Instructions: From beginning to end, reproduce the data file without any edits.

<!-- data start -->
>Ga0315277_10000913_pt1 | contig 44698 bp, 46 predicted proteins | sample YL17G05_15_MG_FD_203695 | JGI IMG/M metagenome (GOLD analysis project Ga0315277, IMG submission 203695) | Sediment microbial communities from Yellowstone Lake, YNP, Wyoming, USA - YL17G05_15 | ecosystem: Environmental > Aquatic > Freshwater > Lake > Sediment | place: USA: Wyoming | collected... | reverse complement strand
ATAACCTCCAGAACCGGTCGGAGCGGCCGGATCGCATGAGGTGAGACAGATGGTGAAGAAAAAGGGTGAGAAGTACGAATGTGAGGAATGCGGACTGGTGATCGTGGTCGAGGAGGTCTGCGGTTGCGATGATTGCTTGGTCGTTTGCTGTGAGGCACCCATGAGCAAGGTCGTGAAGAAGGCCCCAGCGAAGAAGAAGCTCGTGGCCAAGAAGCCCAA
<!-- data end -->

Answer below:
>Ga0315277_10000913_pt1 | contig 44698 bp, 46 predicted proteins | sample YL17G05_15_MG_FD_203695 | JGI IMG/M metagenome (GOLD analysis project Ga0315277, IMG submission 203695) | Sediment microbial communities from Yellowstone Lake, YNP, Wyoming, USA - YL17G05_15 | ecosystem: Environmental > Aquatic > Freshwater > Lake > Sediment | place: USA: Wyoming | collected... | reverse complement strand
ATAACCTCCAGAACCGGTCGGAGCGGCCGGATCGCATGAGGTGAGACAGATGGTGAAGAAAAAGGGTGAGAAGTACGAATGTGAGGAATGCGGACTGGTGATCGTGGTCGAGGAGGTCTGCGGTTGCGATGATTGCTTGGTCGTTTGCTGTGAGGCACCCATGAGCAAGGTCGTGAAGAAGGCCCCAGCGAAGAAGAAGCTCGTGGCCAAGAAGCCCAA